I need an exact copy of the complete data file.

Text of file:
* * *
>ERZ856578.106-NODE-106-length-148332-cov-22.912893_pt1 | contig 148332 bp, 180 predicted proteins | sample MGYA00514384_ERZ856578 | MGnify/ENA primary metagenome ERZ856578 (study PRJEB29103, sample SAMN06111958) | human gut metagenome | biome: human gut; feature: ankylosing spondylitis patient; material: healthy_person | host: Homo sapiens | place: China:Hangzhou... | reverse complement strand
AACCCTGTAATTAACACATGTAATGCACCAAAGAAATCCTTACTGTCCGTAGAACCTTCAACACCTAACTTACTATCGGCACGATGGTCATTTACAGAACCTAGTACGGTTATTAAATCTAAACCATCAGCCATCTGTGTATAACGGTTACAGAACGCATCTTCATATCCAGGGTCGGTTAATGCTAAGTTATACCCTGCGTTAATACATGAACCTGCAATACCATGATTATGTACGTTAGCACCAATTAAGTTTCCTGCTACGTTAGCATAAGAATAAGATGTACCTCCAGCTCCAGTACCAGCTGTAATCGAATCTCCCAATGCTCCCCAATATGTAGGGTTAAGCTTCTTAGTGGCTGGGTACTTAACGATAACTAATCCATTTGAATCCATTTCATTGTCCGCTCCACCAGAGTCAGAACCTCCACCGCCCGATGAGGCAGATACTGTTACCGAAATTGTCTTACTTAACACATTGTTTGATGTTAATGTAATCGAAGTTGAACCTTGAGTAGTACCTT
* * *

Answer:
>ERZ856578.106-NODE-106-length-148332-cov-22.912893_pt1 | contig 148332 bp, 180 predicted proteins | sample MGYA00514384_ERZ856578 | MGnify/ENA primary metagenome ERZ856578 (study PRJEB29103, sample SAMN06111958) | human gut metagenome | biome: human gut; feature: ankylosing spondylitis patient; material: healthy_person | host: Homo sapiens | place: China:Hangzhou... | reverse complement strand
AACCCTGTAATTAACACATGTAATGCACCAAAGAAATCCTTACTGTCCGTAGAACCTTCAACACCTAACTTACTATCGGCACGATGGTCATTTACAGAACCTAGTACGGTTATTAAATCTAAACCATCAGCCATCTGTGTATAACGGTTACAGAACGCATCTTCATATCCAGGGTCGGTTAATGCTAAGTTATACCCTGCGTTAATACATGAACCTGCAATACCATGATTATGTACGTTAGCACCAATTAAGTTTCCTGCTACGTTAGCATAAGAATAAGATGTACCTCCAGCTCCAGTACCAGCTGTAATCGAATCTCCCAATGCTCCCCAATATGTAGGGTTAAGCTTCTTAGTGGCTGGGTACTTAACGATAACTAATCCATTTGAATCCATTTCATTGTCCGCTCCACCAGAGTCAGAACCTCCACCGCCCGATGAGGCAGATACTGTTACCGAAATTGTCTTACTTAACACATTGTTTGATGTTAATGTAATCGAAGTTGAACCTTGAGTAGTACCTT